Faisal Bhabha says Israel lobby in Canada has “undemocratic tendencies”

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Faisal Bhabha Photo: YouTube IJV Canada

On November 2, 2020 Independent Jewish Voices Canada, that dubs itself a “Palestine solidarity group,” posted on Facebook:

As an urgent response to the threats to silence the voices of justice and advocacy for Palestine, the Palestinian Youth Movement, Independent Jewish Voices, Faculty for Palestine, and the Toronto BDS Network are pleased to welcome you to our joint educational panel discussion.

In this event we will be discussing the IHRA’s working definition of antisemitism and its effects on the Palestinian struggle, academic freedom, and civil rights. There have been many voices speaking out against this bill as it violates our basic freedoms of expression, specifically our abilities to criticize governments and states that violate human rights and international law.

The discussion will be moderated by the Palestinian Youth Movement and the distinguished speakers will be sharing their diverse knowledge and insight on the bill that has been rammed through an Order in Council.

The speakers are:

Dr. Sheryl Nestel

Faisal Bhabha

Khaled Mouammar

Dr. Greg Shupak

Dr. Nahla Abdo

Faisal Bhabha is an Associate Professor, Osgoode Hall Law School, York University and Former Vice-chair, Human Rights Tribunal of Ontario. Faisal Bhabha is also the legal adviser of the National Council and Canadian Muslims (NCCM) and the chair of the NCCM National Security Policy Committee.

Here is the transcript of Faisal Bhabha’s opening statement in IJV Canada’s panel discussion:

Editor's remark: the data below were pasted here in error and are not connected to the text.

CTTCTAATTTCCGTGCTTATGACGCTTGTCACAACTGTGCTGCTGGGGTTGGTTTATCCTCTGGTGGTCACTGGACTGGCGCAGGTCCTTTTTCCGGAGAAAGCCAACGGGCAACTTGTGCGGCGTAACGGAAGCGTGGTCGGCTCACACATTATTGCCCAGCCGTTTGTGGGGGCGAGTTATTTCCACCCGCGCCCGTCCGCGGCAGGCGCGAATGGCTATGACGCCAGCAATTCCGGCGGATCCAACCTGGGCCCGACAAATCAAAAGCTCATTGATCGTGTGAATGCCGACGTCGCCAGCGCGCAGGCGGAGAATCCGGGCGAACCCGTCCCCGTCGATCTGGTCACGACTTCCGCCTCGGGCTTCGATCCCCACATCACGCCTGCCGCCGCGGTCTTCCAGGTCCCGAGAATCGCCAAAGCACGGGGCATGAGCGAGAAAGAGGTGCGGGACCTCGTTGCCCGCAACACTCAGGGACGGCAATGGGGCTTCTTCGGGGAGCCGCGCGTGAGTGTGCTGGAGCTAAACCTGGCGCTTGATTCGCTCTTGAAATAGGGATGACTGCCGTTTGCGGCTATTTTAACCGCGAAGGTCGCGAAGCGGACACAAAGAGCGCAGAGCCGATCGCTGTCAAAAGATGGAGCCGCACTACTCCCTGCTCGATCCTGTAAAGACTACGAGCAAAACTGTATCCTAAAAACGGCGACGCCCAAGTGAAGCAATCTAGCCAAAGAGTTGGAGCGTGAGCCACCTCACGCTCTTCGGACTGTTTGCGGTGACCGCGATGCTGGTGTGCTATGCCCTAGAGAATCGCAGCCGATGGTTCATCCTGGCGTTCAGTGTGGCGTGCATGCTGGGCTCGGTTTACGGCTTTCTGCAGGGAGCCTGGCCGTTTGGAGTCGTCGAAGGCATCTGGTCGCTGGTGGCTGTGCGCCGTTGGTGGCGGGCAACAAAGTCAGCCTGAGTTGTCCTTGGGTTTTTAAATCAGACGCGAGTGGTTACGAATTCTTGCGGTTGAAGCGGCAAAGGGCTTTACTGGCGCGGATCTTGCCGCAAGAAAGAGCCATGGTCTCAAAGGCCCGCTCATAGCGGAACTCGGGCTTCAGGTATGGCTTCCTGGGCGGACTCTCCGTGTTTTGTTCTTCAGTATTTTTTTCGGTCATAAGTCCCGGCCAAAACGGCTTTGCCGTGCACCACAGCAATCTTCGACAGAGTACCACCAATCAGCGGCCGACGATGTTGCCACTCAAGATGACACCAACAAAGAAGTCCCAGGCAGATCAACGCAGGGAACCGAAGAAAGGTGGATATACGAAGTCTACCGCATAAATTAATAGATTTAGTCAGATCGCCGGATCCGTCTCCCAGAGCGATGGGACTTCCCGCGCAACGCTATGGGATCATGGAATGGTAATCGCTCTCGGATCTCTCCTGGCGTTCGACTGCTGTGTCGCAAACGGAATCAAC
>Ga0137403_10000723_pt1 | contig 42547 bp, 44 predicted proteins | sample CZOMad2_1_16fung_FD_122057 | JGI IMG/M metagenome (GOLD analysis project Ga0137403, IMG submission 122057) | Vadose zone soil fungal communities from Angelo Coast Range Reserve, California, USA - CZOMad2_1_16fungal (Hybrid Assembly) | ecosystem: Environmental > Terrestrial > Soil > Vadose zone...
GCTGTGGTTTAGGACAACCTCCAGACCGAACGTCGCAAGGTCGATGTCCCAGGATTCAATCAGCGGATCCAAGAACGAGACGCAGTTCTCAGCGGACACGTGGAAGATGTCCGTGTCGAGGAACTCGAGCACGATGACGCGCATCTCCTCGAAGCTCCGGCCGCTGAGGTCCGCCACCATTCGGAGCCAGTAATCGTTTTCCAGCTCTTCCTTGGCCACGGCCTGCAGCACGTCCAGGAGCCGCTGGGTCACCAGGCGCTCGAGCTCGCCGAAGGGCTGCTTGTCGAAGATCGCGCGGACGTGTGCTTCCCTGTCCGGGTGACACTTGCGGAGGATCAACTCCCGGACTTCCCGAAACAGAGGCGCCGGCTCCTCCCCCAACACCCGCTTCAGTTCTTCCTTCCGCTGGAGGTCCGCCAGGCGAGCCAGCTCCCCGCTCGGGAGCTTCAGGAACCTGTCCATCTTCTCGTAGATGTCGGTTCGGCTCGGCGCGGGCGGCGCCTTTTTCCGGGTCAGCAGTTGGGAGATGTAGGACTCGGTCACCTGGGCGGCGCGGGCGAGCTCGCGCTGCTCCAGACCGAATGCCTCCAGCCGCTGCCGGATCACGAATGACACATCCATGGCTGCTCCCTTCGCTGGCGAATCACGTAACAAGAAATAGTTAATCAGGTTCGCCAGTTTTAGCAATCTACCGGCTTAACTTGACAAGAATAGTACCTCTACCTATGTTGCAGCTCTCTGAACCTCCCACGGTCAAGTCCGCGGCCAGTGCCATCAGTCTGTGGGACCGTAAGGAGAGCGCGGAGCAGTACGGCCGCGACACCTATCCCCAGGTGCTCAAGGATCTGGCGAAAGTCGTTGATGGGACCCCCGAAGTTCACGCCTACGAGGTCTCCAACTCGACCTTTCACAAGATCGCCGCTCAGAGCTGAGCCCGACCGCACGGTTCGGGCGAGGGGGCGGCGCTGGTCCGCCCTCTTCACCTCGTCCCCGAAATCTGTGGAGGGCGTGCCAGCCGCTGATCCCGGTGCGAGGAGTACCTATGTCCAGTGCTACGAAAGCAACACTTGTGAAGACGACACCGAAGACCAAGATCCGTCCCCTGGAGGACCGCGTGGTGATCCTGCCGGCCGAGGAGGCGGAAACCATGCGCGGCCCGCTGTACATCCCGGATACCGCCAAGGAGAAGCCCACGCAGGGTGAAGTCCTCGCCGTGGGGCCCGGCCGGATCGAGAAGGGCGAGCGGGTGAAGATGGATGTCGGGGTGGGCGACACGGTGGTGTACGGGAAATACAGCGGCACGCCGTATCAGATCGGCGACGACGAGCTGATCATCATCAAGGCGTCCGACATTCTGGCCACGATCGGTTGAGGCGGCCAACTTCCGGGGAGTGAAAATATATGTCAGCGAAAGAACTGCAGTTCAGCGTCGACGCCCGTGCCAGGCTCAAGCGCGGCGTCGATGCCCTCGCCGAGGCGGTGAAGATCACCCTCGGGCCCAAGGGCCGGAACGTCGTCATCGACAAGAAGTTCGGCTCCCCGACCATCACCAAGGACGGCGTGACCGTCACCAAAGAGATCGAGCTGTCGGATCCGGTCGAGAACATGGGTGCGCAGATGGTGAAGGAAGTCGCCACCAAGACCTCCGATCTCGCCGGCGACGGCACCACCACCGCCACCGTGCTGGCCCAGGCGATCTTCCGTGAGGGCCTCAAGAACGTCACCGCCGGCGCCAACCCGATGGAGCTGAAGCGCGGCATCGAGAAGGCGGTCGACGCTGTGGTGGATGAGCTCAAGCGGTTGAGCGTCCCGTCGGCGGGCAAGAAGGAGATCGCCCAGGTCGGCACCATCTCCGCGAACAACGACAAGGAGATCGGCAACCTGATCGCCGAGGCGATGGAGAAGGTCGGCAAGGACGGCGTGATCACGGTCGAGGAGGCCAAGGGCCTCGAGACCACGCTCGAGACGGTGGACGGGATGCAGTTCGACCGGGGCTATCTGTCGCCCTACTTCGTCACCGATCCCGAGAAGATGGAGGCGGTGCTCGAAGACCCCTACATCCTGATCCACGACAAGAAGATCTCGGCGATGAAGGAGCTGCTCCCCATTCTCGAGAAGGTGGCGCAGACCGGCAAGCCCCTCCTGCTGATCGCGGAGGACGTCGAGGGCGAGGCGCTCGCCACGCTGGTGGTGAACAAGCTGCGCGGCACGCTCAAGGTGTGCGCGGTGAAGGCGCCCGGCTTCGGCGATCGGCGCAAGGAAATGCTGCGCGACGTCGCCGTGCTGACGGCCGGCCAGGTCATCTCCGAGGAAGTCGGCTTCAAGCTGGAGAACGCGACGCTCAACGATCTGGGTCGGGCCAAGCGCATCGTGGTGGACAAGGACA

Initially I was preparing to talk about Bill 168 and what it means and what will happen should it be adopted, which seemed certain at the time that we were discussing that. And so I’ve adapted what I was going to say, because I think some of those questions still remain. But I think the title of this panel raises a relevant question which is the question of – Is Zionism racism? But that’s not the question today. The question today is whether it is lawful in Ontario to say that Zionism is racism? And just to start, I mean, I think that the fact that this question needs even to be posed and answered speaks to the crisis in constitutional freedoms that we’re seeing today. Yet, surprisingly perhaps, unsurprisingly for some, no one on the political right, the self-described defenders of free speech, are even talking about it. Why? Well, because the kind of speech that is under attack is pro-Palestinian speech, and the people whose freedom is being chilled are Palestinians, Arabs, Muslims and their allies on the political left. Right-wing free speech defenders apparently only care about right-wing speech. While any attack on political speech undermines democratic values broadly speaking the primary casualty of selective free speech restrictions on Palestinians is Palestinians themselves, and in particular their right to equality. Individual and collective expressions of social cultural and political messaging have been demonized. Palestinian culture, religion and political aspirations have been thoroughly smeared with Islamophobic and racist stereotypes, such that non-violent opposition to human rights violations gets falsely labeled as hate speech or sympathy for terrorism. The popular call for BDS [Boycott, Divestment, Sanctions] has been disparaged as bigoted. The effect of these kinds of smears and false characterizations has been to increase the levels of hate and discrimination that Palestinians and their supporters face. Last November, for example, a group of pro-Palestinian students protested an event featuring former Israeli soldiers at York University where I teach. The demonstrators were faced, have been found by an independent investigation, to have been faced with violence committed by members of the Jewish Defense League, the JDL, a right-wing hate group which has now been banned from York University. Yet, the university condemned not the racist attackers for their attack, but rather the protesting students for so-called antisemitism. So did the [Toronto] Mayor [John Tory]. the [Ontario] Premier [Doug Ford] and the Prime Minister [Justin Trudeau]. The suppression of speech in favor of Palestinian human rights is not just a free speech issue, it’s also a racism issue. There’s no other way to explain the persistent and targeted silencing of Palestinian voices and perspectives. Okay, so back to the question is it lawful in Ontario to say that Zionism is racism? Well, under Bill 168 the proposed Combating Antisemitism Act of this would have adopted the IHRA working definition of antisemitism into Ontario law in a way which would have required the government of Ontario to be guided by the working definition and the illustrative examples as well whenever it was interpreting acts, regulations and policies designed to protect Ontarians from discrimination and hate amounting to antisemitism. It also would have amended the legislation act to define anti-Semitism to mean the IHRA working definition including the illustrative examples any time that that term is used in legislation or regulation. So to be clear, none of this created any sort of criminal offense or actionable civil wrong. It didn’t change the law to permit the police to charge somebody with antisemitism or for people to sue each other for antisemitism, but it is quite likely that the effect of Bill 168 would have been to create a highly persuasive if not binding definition of anti-Jewish discrimination and harassment within the meaning of the Ontario Human Rights Code for example, and this would be significant, because discrimination is not defined in the Code. Courts and tribunals have the authority to interpret discrimination based on a set of considerations. Bill 168 would have potentially removed some of that discretion and required decision makers to factor in the IHRA definition including the illustrative examples whenever called upon to determine whether something constituted discrimination. That no doubt would have led to a chill on Palestinian thought and expression. So for example, imagine a business owner expressing the view in the workplace that Zionism is racism, this person may be a child of a refugee who is driven out of their ancestral homeland, prohibited from returning simply because they’re not Jewish. For this person the racism of Zionism would be more than just an intellectual idea. It’s a lived experience. It’s an intergenerational trauma. Preventing Palestinians from openly discussing their own lived experience is just one of the many ways in which Palestinians are uniquely dehumanized. No other community that I can think of in this country has their national expressions maligned in this manner and to such a degree. Imagine then that Palestinian business owner has an employee or a customer who hears the comment and alleges that this constituted discrimination on the basis of their creed, ethnic or national origin. The customer or the employee claims that their commitment to Zionism is a central aspect of their Jewish identity, which they say is insulted and denigrated by the equation of Zionism with racism. The idea that building and maintaining the state of Israel as the state of the Jewish people as a racist endeavor is believed by that person to be antisemitic because Jews in Israel are believed to be inextricably entangled. And because the comment was communicated in a workplace providing services to the public the effect would have been demeaning, caused the employee or the customer to feel less safe and unwelcome. The employer’s stated political viewpoint would be interpreted as saying if essentially Jews are not welcome in this workplace, and under Bill 168 there would have been very little doubt that if the employee had commenced litigation for discrimination, an adjudicator would likely viewed itself to be bound by the illustrative examples, and thereby bound to conclude that such an incident would be a violation of the Human Rights Code. Thankfully, the legislative process for Bill 168 has halted and will almost certainly die on the committee floor. But what we now have is what happened a week ago. The [Ontario] Lieutenant Governor in Council [Elizabeth Dowdeswell] signed an Order in Council, which adopts and recognizes the IHRA working definition, but it makes no specific reference to the illustrative examples. This is in stark contrast to Bill 168 and has led most experts to conclude that the exclusion is consequential. It reflects an intention to remove any explicit reference to the illustrative examples. It means that a political choice was made to keep them out. Legally speaking, the OIC [Order in Council] has limited legal impact. It’s not legislation. It’s [an] executive decree with limited purpose. It can’t be used to bind any member of the public on its own. It only binds government. But the OIC [Order in Council] can operate as a signal to the public about how the government intends to govern itself in terms of its interpretation of antisemitism. Just because the OIC [Order in Council] doesn’t make specific reference to the illustrative examples doesn’t mean that the illustrative examples can’t be considered by individuals or agencies that are acting pursuant to the OIC [Order in Council]. The government has not explicitly committed itself to not using the illustrative examples in its interpretation of antisemitism. In any event even without the OIC [Order in Council], the government or any individual or group could choose to use the IHRA working definition with or without its illustrative examples. In fact, this is what was happening before the OIC [Order in Council]. and it’s what is continuing to happen after the OIC [Order in Council]. Yet, just yesterday B’nai Brith [Canada] reported that the Toronto restaurant Foodbenders is now facing a municipal investigation of its business license in response to a complaint pursuant to a by-law that provides that a business must not be used to discriminate against any member of the public. Foodbenders is alleged to have called Zionists Nazis amongst other things, and there’s already a complaint before the Human Rights Tribunal about that. No doubt, the decision by the City of Toronto to investigate Foodbenders was taken as a result of aggressive lobbying by B’nai Brith [Canada], which would have started well before the OIC [Order in Council] was signed last week. That push would have occurred and would have continued to occur with or without the the law, with or without the OIC [Order in Council], with or without Bill 168 . No doubt, these legal changes would have affected and impacted the advocacy strategy, but the point I’m making is that groups like B’nai Brith [Canada] are going to continue to push for their maximum interpretation of maximum influence of the IHRA definition and the illustrative examples. Whether they get their way in law or no, they’re going to say what they want to say and they’re going to and they’re going to push it through advocacy channels. So what I’ve been trying to illustrate to sum up is that the question of legality while interesting and relevant is not and should not be the determinative factor in deciding what is needed by way of action. Whatever the law is or says the intellectual and policy debates that occur in the public, in academia, and in politics are far more important. So much public discourse now occurs on social media which is a deeply flawed medium for nuanced thought, but this is where the signals of approval and disapprobation of ideas are made and won. Bureaucrats, administrators and institutional leaders are easily swayed by public opinion. The decisions that matter will be taken at the micro level often far away from the public eye, whether to extend a job offer or an invitation to speak, or to grant funding to a project or a government contract. The Palestinians have many silent supporters and that’s proven by formal and informal surveys which show that most Canadians are far less anti-Palestinian than Canadian policy appears to be and certainly than the Israeli lobby is. But also for most the Palestinian cause is not a major issue of public policy. And so this is why it’s important to continue to insist on exposing and confronting the broader undemocratic tendencies of the Israel lobby as a way to activate the broader public into seeing this not just as a Palestinian or Middle Eastern issue, but as a Canadian issue that risks diminishing fundamental rights and freedoms.